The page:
Alchemy Mindworks Extended Security
What those mysterious registration keys do
This page will explain the current Alchemy Mindworks account and registration key security structure. It will also get into what the system is up to when it verifies an application, hopefully quelling any unseemly rumors that it's busy tweeting its friends behind your back.
For users of our software who are concerned about what it might be doing, we hasten to add that Alchemy Mindworks has been creating software since 1988 — almost a quarter of a century. If we were going to embrace the dark side, we'd certainly have done it long ago.
The previous generation of registration codes used by Alchemy Mindworks software — what we refer to as "second-generation security" — was born in the mid-1990s, a simpler and largely happier time. Our intent in creating that halcyon registration system was that it be easy to use, and not require that anyone jump through an unpalatable number of hoops.
The level of security embodied in our second-generation registration code structure was a bit primitive, and we were under no illusions at the time that it would remain un-hacked. Our sense was that the cybercretins who stole our software would not have all rushed out to pay for legitimate copies of it, had they found themselves thwarted by impenetrable security. As such, there seemed little real purpose in making the registration code system unbreakable.
That was probably true at the time.
With the benefit of hindsight and introspection, our second-generation registration system was arguably a bit too trusting for its own good, and probably for ours. As we came to appreciate, there certainly were users who felt that stealing our applications was a workable alterative to paying for them. We began to get a sense of this when a growing number of them started requesting software support for them, using cracked codes to authenticate their accounts.
We've had software support requests from dead American presidents, all five Beatles, more John Smiths than can be found at even the most up-market bordellos, actors, musicians, athletes, historical figures and the always popular Zaphod Beeblebrox, who appears to own several hundred copies of Graphic Workshop all by himself.
Remarkably, some of them got decidedly stroppy when we declined to assist them. Hackers seem to feel that having gotten away with stealing intellectual property, they have every right to be treated just like real customers... in their dreams.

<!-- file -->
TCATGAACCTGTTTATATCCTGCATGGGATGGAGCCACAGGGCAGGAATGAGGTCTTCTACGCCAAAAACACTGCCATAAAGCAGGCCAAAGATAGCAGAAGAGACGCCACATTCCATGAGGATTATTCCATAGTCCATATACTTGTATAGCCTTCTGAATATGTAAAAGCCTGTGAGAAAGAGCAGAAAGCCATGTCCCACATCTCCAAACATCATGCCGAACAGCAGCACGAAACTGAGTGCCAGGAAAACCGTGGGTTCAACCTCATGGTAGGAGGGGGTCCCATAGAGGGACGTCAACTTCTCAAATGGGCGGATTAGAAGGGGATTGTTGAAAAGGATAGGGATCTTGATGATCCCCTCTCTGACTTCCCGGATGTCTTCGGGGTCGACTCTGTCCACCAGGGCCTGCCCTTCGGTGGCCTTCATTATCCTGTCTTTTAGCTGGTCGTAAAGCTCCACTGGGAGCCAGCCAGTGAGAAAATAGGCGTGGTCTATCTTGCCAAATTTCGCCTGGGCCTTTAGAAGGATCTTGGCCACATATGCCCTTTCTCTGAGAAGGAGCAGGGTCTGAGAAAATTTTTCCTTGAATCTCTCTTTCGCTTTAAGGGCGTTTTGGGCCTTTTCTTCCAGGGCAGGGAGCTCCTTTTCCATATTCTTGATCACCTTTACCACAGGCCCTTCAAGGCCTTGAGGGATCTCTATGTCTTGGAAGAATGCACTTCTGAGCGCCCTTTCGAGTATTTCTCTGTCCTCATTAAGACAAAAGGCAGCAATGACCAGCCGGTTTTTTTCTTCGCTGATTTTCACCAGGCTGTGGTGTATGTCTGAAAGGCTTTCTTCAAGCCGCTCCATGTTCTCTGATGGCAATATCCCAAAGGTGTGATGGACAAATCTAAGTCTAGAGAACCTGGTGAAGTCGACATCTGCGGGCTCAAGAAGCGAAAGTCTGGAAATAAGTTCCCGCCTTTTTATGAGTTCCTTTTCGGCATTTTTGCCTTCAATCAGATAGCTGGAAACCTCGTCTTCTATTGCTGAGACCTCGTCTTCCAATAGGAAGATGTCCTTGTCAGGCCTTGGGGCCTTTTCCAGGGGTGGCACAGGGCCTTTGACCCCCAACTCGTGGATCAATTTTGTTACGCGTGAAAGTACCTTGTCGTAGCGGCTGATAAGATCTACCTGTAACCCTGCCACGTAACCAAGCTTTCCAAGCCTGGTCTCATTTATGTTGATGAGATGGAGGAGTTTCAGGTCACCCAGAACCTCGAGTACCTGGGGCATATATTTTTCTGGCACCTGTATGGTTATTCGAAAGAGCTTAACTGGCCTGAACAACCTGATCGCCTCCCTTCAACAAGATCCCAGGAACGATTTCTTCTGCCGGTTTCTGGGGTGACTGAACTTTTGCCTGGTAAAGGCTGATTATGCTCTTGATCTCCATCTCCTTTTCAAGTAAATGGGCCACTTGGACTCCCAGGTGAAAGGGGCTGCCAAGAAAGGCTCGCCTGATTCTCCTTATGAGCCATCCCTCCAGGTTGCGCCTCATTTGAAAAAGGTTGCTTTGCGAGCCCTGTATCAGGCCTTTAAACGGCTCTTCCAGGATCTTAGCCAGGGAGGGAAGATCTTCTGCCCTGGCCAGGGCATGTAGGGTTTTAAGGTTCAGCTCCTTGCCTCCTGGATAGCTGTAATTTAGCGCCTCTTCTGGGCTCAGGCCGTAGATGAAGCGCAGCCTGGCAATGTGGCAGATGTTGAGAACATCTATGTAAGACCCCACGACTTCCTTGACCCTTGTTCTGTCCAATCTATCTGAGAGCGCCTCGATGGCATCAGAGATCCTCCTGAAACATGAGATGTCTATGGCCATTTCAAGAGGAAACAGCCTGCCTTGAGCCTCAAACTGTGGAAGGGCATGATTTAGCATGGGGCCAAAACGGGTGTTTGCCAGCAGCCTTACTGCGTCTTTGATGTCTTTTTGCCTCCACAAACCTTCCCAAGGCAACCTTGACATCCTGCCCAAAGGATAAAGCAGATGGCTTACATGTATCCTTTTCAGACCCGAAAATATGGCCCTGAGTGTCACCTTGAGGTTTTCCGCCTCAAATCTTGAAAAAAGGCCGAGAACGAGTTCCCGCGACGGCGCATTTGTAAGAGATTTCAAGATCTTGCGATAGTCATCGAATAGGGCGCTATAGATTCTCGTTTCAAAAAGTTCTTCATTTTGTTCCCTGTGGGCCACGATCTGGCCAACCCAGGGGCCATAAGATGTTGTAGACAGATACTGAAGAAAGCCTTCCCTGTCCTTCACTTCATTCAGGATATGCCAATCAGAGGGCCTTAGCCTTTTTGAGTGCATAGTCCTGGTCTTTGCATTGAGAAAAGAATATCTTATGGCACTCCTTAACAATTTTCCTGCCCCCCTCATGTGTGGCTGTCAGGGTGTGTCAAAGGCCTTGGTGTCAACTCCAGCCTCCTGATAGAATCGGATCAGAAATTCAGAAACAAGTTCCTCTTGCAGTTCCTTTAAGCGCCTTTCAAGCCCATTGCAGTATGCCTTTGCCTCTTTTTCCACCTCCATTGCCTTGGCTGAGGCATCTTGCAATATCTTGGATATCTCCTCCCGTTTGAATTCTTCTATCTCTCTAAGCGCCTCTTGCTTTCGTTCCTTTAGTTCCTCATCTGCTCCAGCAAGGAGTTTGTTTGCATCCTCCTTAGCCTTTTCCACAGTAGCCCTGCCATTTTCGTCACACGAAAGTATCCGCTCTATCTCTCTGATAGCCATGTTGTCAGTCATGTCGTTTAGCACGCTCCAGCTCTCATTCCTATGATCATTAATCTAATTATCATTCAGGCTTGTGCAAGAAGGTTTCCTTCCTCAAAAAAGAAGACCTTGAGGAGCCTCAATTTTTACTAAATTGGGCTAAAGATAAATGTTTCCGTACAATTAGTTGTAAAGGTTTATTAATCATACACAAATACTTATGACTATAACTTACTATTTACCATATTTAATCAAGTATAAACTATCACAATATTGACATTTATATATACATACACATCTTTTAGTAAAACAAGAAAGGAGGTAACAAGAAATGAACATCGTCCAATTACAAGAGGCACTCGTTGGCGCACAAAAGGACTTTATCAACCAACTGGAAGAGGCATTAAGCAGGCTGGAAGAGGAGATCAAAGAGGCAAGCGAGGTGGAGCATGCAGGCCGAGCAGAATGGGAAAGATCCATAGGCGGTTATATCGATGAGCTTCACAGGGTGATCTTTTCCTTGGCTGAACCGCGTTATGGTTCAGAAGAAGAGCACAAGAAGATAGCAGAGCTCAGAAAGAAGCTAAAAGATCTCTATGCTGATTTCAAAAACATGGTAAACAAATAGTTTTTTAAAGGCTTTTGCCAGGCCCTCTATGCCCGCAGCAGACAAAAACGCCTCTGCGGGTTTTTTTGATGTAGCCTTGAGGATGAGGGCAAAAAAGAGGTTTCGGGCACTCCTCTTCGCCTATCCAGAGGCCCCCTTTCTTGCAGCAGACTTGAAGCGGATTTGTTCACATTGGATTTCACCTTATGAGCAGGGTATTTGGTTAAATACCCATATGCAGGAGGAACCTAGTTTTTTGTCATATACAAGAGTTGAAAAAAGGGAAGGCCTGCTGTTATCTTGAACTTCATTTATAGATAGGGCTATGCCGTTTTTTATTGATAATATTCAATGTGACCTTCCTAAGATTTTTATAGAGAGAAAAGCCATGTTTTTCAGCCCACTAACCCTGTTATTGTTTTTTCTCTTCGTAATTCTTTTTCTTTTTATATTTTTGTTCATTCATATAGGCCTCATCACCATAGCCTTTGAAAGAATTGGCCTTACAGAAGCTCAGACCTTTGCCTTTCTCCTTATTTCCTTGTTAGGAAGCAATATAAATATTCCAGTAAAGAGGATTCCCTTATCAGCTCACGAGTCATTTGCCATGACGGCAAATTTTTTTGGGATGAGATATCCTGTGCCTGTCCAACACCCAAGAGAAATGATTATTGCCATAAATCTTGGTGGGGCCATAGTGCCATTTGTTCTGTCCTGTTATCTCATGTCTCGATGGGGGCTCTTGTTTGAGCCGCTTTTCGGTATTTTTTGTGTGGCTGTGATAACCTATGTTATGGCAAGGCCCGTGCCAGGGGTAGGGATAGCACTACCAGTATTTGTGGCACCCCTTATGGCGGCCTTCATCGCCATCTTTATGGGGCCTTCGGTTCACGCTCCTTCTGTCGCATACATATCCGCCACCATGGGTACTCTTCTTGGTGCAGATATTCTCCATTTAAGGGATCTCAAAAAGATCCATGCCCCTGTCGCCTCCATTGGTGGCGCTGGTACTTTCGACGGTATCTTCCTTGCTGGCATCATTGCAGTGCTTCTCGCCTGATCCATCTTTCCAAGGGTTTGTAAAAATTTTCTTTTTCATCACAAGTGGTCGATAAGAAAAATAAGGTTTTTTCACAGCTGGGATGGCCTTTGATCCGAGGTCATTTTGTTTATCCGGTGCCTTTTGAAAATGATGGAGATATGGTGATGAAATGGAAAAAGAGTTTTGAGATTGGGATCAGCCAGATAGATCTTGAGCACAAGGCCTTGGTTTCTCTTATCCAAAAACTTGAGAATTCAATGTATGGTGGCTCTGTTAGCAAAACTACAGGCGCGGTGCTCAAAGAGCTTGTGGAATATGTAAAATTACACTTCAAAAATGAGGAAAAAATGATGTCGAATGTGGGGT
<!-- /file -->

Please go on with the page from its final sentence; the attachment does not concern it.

In more recent years, we've come to appreciate that we weren't the only ones getting ripped off when cybercretins warmed up their code cracking software. We've been contacted by several businesses who have bought significant numbers of licenses for our applications from parties claiming to be our distributors or resellers... all of which was installed with cracked codes. Some of them got a bit steamed when we explained that they'd been scammed, and that software support and upgrades would not be forthcoming for their purchases.
The coming of the great recession and the end of civilization as we know it greatly exacerbated the issues surrounding our second-generation registration system. Perpetually short on cash, a growing number of potential users of our applications decided that they'd use the software now and pay for it... whenever.
Our sales began to tank, and the possibility that there would be no further upgrades to any of our products due to our impending corporate demise loomed increasingly large.
Needless to say, we came to appreciate that a more robust security structure was called for. In practical terms, this meant maintaining a central on-line database of legitimate users, to which our software could refer to determine whether it was having its leg pulled when someone registered it. Even if hackers figured out how the registration keys worked, they wouldn't be able to get their cracked keys into the database.
A secondary benefit to this system was that it would allow our legitimate users to recover lost registration keys in a more secure and timely manner, and otherwise manage and fine-tune aspects of their users accounts interactively.
The catch in all this — and the reason you're probably reading this page — is that in order for our software to interact with the user database on our server, it has to access the Internet. In that rumor has it that genuinely nefarious software which lurks in the shadows and steals personal information also calls home over the 'net, someone is bound to question what the Alchemy Mindworks software that prompted you to read this page is really up to.